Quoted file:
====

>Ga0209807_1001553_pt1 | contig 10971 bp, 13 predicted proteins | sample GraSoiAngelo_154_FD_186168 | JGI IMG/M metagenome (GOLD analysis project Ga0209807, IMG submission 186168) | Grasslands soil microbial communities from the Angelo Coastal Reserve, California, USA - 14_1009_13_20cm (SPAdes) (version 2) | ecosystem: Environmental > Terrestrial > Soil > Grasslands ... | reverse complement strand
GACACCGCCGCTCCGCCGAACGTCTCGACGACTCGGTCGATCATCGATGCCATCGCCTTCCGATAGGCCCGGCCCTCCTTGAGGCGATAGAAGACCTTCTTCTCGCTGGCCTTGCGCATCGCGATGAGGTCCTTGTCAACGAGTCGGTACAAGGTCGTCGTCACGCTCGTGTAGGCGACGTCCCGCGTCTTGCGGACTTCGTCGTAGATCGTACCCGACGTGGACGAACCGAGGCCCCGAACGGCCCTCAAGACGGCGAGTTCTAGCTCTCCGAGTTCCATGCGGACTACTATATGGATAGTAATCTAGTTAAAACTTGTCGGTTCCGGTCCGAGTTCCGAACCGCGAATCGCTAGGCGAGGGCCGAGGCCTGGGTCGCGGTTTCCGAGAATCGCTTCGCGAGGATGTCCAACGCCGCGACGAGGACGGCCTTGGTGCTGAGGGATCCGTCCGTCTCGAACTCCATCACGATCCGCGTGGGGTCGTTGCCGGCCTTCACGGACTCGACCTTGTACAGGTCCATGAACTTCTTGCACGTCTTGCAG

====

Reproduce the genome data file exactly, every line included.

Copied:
>Ga0209807_1001553_pt1 | contig 10971 bp, 13 predicted proteins | sample GraSoiAngelo_154_FD_186168 | JGI IMG/M metagenome (GOLD analysis project Ga0209807, IMG submission 186168) | Grasslands soil microbial communities from the Angelo Coastal Reserve, California, USA - 14_1009_13_20cm (SPAdes) (version 2) | ecosystem: Environmental > Terrestrial > Soil > Grasslands ... | reverse complement strand
GACACCGCCGCTCCGCCGAACGTCTCGACGACTCGGTCGATCATCGATGCCATCGCCTTCCGATAGGCCCGGCCCTCCTTGAGGCGATAGAAGACCTTCTTCTCGCTGGCCTTGCGCATCGCGATGAGGTCCTTGTCAACGAGTCGGTACAAGGTCGTCGTCACGCTCGTGTAGGCGACGTCCCGCGTCTTGCGGACTTCGTCGTAGATCGTACCCGACGTGGACGAACCGAGGCCCCGAACGGCCCTCAAGACGGCGAGTTCTAGCTCTCCGAGTTCCATGCGGACTACTATATGGATAGTAATCTAGTTAAAACTTGTCGGTTCCGGTCCGAGTTCCGAACCGCGAATCGCTAGGCGAGGGCCGAGGCCTGGGTCGCGGTTTCCGAGAATCGCTTCGCGAGGATGTCCAACGCCGCGACGAGGACGGCCTTGGTGCTGAGGGATCCGTCCGTCTCGAACTCCATCACGATCCGCGTGGGGTCGTTGCCGGCCTTCACGGACTCGACCTTGTACAGGTCCATGAACTTCTTGCACGTCTTGCAG